Start Speed dating good questions to ask

Speed dating good questions to ask

In fact, among the most common complaints people make after having a conversation, such as an interview, a first date, or a work meeting, is “I wish [s/he] had asked me more questions” and “I can’t believe [s/he] didn’t ask me any questions.” Why do so many of us hold back? People may be egocentric—eager to impress others with their own thoughts, stories, and ideas (and not even think to ask questions).

In this article, we draw on insights from behavioral science research to explore how the way we frame questions and choose to answer our counterparts can influence the outcome of conversations.

We offer guidance for choosing the best type, tone, sequence, and framing of questions and for deciding what and how much information to share to reap the most benefit from our interactions, not just for ourselves but for our organizations.

Among the speed daters, people were more willing to go on a second date with partners who asked more questions.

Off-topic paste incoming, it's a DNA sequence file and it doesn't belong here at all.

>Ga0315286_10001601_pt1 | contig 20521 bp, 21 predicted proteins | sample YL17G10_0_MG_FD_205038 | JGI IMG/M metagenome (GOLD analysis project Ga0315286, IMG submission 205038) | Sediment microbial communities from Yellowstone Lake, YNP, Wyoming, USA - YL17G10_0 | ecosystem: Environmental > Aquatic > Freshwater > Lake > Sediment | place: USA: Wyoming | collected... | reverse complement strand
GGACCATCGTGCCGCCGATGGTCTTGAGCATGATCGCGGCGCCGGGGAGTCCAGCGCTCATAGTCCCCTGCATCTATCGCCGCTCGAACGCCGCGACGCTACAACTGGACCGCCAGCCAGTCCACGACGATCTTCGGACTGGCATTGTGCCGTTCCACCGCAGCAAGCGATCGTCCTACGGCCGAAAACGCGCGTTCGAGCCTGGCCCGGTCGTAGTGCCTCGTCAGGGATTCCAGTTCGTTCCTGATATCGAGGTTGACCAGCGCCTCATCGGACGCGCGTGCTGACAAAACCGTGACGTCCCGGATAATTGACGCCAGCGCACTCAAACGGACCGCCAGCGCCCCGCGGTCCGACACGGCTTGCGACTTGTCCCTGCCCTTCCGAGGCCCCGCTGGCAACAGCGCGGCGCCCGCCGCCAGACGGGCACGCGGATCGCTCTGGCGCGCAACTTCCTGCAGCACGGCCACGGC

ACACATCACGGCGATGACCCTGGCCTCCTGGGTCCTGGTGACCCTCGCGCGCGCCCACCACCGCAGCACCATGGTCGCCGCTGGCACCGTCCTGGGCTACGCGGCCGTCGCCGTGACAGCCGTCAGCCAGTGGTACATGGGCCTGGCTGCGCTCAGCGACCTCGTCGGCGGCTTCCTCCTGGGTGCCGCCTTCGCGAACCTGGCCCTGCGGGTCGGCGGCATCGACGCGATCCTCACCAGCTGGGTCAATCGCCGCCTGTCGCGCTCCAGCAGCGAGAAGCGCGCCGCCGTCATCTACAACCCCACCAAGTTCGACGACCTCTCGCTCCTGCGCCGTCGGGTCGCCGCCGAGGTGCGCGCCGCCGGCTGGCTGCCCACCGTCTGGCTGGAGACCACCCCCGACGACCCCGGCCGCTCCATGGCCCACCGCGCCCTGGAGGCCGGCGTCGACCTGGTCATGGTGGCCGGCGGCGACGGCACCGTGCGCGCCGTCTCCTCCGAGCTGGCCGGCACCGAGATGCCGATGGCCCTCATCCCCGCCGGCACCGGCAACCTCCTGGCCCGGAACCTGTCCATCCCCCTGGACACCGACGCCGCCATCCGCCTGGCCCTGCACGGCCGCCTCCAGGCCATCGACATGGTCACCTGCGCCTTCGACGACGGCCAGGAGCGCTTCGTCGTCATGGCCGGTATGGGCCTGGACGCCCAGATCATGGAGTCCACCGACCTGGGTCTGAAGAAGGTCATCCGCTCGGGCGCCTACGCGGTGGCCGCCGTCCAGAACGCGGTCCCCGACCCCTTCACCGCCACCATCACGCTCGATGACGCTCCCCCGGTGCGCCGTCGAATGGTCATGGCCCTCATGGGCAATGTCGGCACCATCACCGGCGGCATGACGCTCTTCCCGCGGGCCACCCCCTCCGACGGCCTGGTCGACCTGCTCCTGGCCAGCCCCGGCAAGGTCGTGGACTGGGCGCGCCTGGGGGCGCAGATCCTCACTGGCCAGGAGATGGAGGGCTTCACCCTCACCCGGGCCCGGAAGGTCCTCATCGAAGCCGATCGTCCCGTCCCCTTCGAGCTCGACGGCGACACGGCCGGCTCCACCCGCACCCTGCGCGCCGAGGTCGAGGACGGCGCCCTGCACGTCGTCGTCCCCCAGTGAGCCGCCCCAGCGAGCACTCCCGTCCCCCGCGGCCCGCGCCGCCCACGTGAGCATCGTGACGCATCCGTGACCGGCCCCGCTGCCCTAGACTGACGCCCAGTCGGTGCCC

In fact, asking just one more question on each date meant that participants persuaded one additional person (over the course of 20 dates) to go out with them again.

Of course, the sheer number of questions is not the only factor that influences the quality of a conversation: The type, tone, sequence, and framing also matter.

In our teaching at Harvard Business School, we run an exercise in which we instruct pairs of students to have a conversation.

“Be a good listener,” Dale Carnegie advised in his 1936 classic “Ask questions the other person will enjoy answering.” More than 80 years later, most people still fail to heed Carnegie’s sage advice.